Confit pots come in all sizes and shapes, most have “ears” – those little ring like handles on two sides.  The smaller, more petite pots are more rare to find, perhaps they were used more often and broke quicker?  These smaller pots are highly prized by collectors, more coveted, and therefore expensive.



The green glazes are less common, again accounting for their higher cost.







Most of our clients fall in love with confit posts because of their rich colored glazes, their history, and their ability to bring iconic French Country style to their homes.




the history of confit pots




The antique confit pots, together with the French Country cruche or jugs, grouped together elevate your home, there is no better way than to add a snippet of rural France at home!








With storied pasts, and colors that still glow after more than a century, confit pots add beauty and style. Group some together, perhaps with an antique French boulangerie board, and your home will parle français!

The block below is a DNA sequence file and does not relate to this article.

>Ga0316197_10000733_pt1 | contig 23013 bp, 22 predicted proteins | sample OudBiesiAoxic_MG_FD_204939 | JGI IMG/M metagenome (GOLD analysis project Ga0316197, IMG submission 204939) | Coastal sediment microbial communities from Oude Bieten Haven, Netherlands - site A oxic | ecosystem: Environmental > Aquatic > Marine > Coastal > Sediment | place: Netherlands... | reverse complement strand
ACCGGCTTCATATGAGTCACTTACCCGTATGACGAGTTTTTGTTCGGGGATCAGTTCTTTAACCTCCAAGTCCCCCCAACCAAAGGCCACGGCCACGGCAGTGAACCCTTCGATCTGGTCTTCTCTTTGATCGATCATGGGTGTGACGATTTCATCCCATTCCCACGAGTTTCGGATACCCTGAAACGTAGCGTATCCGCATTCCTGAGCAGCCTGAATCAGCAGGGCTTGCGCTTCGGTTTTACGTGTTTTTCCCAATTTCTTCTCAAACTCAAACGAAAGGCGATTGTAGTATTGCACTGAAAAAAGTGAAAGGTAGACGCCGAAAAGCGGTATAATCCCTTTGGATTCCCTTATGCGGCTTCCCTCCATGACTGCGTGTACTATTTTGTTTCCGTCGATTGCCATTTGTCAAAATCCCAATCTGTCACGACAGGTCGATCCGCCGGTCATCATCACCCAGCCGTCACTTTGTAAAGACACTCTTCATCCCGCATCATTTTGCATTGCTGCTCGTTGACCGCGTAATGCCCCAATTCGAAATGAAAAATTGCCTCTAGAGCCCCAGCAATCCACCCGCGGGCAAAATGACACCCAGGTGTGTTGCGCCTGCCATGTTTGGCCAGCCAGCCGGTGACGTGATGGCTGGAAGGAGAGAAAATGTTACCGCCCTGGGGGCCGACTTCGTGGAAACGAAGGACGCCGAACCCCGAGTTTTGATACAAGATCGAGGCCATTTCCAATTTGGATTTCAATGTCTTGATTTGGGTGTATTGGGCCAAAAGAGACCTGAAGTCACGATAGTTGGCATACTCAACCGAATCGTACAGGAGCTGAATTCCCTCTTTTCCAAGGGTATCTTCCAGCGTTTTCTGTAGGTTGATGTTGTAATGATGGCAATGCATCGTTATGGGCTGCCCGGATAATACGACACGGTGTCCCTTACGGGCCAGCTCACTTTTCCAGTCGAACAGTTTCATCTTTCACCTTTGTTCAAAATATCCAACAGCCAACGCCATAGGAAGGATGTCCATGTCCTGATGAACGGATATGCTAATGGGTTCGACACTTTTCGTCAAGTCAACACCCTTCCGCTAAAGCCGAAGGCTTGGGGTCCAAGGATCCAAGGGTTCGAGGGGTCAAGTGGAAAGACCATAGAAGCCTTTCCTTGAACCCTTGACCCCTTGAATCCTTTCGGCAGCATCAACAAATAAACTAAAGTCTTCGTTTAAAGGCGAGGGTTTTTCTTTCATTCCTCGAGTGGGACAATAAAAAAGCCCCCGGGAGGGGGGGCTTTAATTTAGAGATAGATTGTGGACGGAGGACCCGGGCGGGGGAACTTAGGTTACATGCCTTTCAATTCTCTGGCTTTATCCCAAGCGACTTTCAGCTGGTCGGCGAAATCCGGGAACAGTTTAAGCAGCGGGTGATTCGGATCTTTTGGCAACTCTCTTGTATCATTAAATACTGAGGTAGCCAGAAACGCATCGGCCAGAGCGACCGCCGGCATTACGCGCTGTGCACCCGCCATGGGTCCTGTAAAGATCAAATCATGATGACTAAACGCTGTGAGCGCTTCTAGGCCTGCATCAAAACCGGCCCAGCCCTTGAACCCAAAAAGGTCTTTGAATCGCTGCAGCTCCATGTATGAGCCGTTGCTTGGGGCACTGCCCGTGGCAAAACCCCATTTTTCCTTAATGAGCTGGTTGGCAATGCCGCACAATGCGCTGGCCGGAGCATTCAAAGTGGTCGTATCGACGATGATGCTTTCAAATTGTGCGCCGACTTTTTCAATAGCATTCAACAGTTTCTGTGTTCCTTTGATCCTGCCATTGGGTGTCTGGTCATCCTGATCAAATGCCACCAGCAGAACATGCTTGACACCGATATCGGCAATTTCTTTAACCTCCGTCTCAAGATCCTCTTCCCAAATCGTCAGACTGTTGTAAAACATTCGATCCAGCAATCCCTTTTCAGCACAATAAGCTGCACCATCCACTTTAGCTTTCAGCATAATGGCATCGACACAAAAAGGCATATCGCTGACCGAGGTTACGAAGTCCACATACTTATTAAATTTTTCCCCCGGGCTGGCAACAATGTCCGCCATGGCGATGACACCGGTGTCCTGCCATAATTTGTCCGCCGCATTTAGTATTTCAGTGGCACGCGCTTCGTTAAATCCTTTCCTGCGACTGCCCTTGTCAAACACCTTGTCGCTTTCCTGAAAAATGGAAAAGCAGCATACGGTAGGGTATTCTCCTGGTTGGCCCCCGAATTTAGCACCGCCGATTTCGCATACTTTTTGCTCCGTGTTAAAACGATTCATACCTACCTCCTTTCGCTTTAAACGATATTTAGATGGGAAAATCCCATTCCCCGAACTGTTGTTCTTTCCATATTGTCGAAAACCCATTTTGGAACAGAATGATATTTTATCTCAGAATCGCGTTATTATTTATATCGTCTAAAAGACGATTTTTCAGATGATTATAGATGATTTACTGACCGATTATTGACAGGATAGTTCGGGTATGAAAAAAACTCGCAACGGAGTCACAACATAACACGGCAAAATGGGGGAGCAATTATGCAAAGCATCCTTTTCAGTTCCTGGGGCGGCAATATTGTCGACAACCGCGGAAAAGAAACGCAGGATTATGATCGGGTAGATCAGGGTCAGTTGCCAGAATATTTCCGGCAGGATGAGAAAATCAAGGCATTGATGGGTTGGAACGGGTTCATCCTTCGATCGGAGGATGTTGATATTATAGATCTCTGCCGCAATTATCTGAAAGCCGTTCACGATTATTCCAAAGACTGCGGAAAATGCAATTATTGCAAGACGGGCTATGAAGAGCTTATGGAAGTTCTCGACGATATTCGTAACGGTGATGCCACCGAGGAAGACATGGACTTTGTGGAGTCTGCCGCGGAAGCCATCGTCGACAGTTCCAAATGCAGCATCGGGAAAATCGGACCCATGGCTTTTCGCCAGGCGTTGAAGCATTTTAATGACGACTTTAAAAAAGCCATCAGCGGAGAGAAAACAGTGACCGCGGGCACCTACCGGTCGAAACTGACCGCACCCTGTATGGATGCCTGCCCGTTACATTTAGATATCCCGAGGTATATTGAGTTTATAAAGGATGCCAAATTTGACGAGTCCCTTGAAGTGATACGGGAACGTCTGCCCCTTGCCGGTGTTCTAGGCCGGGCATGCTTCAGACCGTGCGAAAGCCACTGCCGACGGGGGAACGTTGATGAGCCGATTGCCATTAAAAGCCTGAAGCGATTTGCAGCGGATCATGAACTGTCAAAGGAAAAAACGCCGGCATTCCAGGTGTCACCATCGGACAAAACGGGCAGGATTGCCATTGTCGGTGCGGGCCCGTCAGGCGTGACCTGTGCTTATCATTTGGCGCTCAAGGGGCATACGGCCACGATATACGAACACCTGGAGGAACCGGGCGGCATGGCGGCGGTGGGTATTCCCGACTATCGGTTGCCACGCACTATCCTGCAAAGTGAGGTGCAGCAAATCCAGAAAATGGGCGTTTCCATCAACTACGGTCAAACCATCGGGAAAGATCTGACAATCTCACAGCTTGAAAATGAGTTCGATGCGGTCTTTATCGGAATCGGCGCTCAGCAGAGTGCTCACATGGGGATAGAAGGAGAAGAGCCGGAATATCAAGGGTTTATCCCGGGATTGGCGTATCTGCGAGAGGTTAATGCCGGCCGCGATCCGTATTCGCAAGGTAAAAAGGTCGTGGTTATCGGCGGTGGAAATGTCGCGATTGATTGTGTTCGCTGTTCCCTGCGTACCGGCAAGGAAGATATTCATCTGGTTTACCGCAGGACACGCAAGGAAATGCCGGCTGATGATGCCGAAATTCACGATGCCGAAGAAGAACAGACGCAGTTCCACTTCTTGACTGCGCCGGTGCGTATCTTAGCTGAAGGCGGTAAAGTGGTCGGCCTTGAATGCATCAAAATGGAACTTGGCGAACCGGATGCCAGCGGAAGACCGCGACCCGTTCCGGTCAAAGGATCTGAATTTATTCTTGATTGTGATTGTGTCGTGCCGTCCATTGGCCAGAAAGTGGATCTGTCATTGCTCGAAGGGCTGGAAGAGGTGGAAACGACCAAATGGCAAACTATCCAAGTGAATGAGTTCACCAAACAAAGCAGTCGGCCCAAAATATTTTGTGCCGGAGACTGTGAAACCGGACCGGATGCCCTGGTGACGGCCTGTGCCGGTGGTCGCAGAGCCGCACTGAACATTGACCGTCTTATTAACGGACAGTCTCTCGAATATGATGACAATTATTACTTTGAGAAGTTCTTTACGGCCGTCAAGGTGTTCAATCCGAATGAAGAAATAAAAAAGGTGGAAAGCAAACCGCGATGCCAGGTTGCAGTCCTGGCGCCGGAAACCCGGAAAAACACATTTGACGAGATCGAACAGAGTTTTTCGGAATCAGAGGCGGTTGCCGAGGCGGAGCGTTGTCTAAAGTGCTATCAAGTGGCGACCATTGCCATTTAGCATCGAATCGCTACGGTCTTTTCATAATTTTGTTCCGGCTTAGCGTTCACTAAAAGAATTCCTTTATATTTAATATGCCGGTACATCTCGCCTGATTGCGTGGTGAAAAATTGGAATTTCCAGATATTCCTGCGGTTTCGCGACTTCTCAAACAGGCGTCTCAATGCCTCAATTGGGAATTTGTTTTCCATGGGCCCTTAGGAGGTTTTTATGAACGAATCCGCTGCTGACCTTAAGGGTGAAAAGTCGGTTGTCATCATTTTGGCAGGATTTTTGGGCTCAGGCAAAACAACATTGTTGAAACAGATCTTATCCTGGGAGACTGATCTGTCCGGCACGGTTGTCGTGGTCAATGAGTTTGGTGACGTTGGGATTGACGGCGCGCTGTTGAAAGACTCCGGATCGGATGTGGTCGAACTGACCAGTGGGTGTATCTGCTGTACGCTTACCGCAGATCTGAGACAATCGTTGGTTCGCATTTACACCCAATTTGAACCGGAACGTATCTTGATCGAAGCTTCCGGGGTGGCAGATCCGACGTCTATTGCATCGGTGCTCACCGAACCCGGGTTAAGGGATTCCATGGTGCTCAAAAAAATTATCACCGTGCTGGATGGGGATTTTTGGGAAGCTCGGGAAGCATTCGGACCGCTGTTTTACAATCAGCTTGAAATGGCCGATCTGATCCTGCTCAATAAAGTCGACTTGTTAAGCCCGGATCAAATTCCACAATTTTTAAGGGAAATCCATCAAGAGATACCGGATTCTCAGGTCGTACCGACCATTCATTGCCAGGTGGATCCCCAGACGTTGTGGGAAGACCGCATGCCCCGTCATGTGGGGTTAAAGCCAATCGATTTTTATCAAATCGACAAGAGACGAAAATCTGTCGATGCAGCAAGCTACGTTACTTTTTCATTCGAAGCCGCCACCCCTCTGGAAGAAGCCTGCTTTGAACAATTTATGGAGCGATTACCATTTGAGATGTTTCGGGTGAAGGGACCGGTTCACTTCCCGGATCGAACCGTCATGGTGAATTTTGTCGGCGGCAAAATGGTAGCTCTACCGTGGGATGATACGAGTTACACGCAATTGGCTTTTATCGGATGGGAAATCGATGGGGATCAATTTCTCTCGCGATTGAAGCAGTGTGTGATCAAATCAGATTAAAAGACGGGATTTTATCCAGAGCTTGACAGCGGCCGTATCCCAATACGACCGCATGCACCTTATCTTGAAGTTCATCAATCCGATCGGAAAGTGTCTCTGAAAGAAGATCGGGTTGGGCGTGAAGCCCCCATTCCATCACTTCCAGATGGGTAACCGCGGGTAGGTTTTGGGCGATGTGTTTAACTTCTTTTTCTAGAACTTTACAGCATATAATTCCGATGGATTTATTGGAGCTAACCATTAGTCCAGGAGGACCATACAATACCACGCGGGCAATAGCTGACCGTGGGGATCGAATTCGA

ps. for a recipe to make your own Duck Confit >







Shop for the best in French Antiques, furniture with the patina of age, vintage accessories to delight you and your family & friends, and French Country utilitarian pieces. Treasures that make your home fresh, beautiful, inspirational and above all uniquely yours. Visit our shop

8 thoughts on “French Country Confit Pots”

  1. So happy to read this! I bought a marigold confit pot when we attended the market at L’isle sur la Sorgue, it was at the top of my shopping list! Now, of course, I wish I had bought more. I did not realize that the unglazed portion revealed how deep confit pots were buried. Mine shows a little more than half of unglazed pottery and lots of wear. But that just makes them more endearing, right? Thanks for the post, Lidy. I always learn something new from you.